While there are many fascinating facts about mice, you probably want to keep your home free of these pesky little creatures. To talk to a professional, contact Clegg’s online or via phone at 888-672-5344. The experts at Clegg’s can help you identify any potential entry points to provide protection against an invasion of these pesky little creatures.

 

Image via: http://en.wikipedia.org/wiki/Mouse

It’s Autumn. Time for the Soldier Beetles!

SoldierBeatleAs the end of the year rolls around, soldier beetles begin to make their presence known around the yard. They are harmless to plants and people, but soldiers tend to try to find their way inside the home for winter survival. Without the right home protection in place, you may find yourself fighting off a swarm of soldier beetles.

Identifying the Insect

Pictures or professional inspection is the easiest way to determine if a bug is, in fact, a soldier beetle. It can be easy to confuse insects because there are so many types that seem fairly similar. This particular bug was named because the soft wing covers resemble a soldiers uniform. In addition, the beetle is an average of 1/2 inch long with a soft, thin body. It is very similar to the appearance of the lightning bug with varying wing colors. The most common place that they are noticed is hanging out on their favorite flowers, such as the goldenrod.

Not as Frightening as they Seem

Soldier beetles look like they could give quite the bite if given an opportunity. However, they actually pose no threat to people or animals because they feed primarily on pollen. Clever gardeners welcome these tiny critters to assist with pollination and feeding on other small pests that can destroy plants. Their defense mechanism for outdoor survival against large predators is the natural secretion of chemicals. Simply put, these beetles are far from destructive.

Protecting your Home

A friendly bug is still a bug at the end of the day, and they have no place inside your home. Do not expose your family to an infestation by allowing soldier beetles to slip in between the cracks when cool weather rolls around. Protect potential entry points with caulking, weatherstripping, and completely sealing any crevices that allow entry. Do not leave doors or windows open for long periods of time.

For more information or to control the soldier beetle population at your home, contact Clegg’s online or via phone at 888-672-5344.

That Bed Is Mine! How to Rid Your Bed of Bed Bugs

1024px-Bed_bug,_Cimex_lectulariusNobody wants to deal with bedbugs in the home. Not only are they dirty, but also they can create itchy bites on the body while you are sleeping. Although bedbugs are most often found in hotels, they may get into your home as well. Knowing how to address this problem successfully will give you confidence and the ammunition you need against these irritating bugs.

Noticing an Infestation

You may first be wondering if you have an infestation. Your first clue will most likely be itchy red welts that typically appear first around the ankles and waist, where clothes are tighter fitting. As you look around your bedroom, you may notice several other signs that point to bedbugs. You may wake up to red blood spots on your sheets. When you inspect your mattress, furniture and carpeting around the bed, you may notice small brownish spots from bedbug feces as well as from their shed skins.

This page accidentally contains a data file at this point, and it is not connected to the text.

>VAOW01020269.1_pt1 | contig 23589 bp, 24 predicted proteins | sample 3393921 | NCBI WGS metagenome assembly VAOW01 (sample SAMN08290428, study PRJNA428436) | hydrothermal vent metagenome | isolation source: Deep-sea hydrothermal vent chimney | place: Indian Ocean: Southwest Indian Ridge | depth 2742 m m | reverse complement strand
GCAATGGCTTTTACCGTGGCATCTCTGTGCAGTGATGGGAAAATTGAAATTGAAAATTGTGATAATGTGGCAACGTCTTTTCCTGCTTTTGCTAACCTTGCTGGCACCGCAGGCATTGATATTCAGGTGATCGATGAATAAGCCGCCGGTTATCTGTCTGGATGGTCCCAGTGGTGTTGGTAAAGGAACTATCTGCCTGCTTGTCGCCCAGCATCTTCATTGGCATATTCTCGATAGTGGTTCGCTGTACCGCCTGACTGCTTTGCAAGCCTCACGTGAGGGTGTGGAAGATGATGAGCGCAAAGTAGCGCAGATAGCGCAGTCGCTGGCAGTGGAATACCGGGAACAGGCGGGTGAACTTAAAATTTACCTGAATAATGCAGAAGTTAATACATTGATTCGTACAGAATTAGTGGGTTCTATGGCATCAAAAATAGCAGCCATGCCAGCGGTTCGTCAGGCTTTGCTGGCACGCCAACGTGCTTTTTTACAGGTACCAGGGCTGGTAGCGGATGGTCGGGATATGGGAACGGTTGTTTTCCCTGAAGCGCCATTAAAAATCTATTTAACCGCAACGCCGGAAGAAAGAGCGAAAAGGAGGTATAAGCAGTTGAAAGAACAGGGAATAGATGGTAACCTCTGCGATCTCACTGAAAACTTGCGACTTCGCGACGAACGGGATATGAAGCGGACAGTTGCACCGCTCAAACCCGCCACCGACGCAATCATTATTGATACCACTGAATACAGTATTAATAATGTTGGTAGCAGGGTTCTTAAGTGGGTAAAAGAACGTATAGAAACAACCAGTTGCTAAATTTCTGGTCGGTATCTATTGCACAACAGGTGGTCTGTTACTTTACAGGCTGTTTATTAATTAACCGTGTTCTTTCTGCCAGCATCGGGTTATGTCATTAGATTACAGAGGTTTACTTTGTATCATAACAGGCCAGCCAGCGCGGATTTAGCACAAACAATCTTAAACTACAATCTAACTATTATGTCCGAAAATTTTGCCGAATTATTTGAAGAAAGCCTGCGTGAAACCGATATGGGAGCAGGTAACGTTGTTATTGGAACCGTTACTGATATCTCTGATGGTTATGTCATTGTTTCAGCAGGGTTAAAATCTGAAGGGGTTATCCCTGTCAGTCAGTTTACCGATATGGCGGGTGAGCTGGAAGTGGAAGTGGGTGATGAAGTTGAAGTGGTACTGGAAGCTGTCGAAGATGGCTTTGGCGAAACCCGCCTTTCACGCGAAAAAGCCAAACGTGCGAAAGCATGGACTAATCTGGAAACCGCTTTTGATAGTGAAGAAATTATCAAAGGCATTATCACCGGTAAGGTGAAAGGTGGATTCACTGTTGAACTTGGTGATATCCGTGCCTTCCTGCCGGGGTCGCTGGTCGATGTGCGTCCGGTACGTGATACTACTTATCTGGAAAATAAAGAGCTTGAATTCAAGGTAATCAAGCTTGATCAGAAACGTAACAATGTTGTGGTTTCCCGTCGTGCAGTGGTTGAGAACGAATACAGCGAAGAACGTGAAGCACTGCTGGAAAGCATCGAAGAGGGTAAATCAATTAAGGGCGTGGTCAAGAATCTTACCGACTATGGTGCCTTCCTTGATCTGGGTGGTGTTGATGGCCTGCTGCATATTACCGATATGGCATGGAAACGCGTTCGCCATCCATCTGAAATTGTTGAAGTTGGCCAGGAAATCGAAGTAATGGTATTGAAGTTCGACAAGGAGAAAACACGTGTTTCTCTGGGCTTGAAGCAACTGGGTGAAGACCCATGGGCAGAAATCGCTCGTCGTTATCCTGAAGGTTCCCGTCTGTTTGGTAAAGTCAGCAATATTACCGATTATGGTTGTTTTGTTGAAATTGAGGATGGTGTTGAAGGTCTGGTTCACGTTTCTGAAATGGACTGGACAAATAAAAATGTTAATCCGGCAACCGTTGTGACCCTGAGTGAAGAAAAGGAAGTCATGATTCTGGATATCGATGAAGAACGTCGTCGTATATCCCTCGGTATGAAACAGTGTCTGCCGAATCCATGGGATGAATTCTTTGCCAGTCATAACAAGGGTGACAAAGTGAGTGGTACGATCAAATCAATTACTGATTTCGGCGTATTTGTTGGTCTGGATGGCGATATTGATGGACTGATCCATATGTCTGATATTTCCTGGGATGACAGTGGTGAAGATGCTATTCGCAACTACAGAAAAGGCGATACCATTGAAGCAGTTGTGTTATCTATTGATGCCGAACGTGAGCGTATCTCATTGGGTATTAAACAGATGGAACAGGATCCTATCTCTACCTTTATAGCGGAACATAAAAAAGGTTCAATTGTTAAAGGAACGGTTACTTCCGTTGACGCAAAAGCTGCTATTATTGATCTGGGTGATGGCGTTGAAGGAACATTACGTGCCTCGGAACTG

How to Start

You can do a couple things yourself to begin the fight against these offensive insects. First, wash all of your bedding, curtains and clothing in hot water. If you have anything in your home that cannot be washed, such as shoes or stuffed animals, you should put these in the dryer on high for a half hour. Second, you will need to eliminate as many bedbug hiding places that you possibly can. Repair cracks in your walls, glue wallpaper back to the wall if it is peeling and clear excessive clutter away from your bed.

Professional Help

However, it is virtually impossible to get rid of bedbugs completely without the help of a professional exterminator. You may be able to eliminate some bedbugs yourself or take away their favorite hiding places, but a complete extermination is necessary to prevent a larger bedbug problem in the future. The exterminator will be able to inspect your residence to find where the bedbugs are hiding and can recommend the best course of action. He or she may use a chemical treatment, called a pesticide, or may use some other method, such as heat.

If you have any questions about bedbugs or if you are in need of pest control services, contact Clegg’s online or phone at 888-672-5344. Clegg’s has the knowledge and experience to take care of your bug infestation.

 

Image via: http://en.wikipedia.org/wiki/Bed_bug

Eradicating your home of beetles. And no, we don’t mean John, Paul, George and Ringo

800px-Drawing-1Few bands in the world hold as many world records as The Beatles, but listening to their music and seeing beetles running loose are two very different things. There are several different varieties of beetles found in North Carolina and parts of the south. Japanese beetles are a common pest found outside in gardens and on lawns, but you may also encounter the bugs living in your closets and eating the food in your pantry. Though you might feel tempted to treat the problem yourself, working with a professional exterminator is a far better option.

How to Get Rid of Beetles Naturally

Getting rid of beetles in your house involves a few steps. You need to completely and thoroughly vacuum all areas of your home, identify how the beetles came into your home and wash everything with fabric or upholstery. You’ll also need to use some chemical sprays that have a risk of causing a fire when exposed to a heat source or flame. To remove beetles outside, you need to use insecticides, get rid of anything that attracts the beetles and spot check your lawn regularly.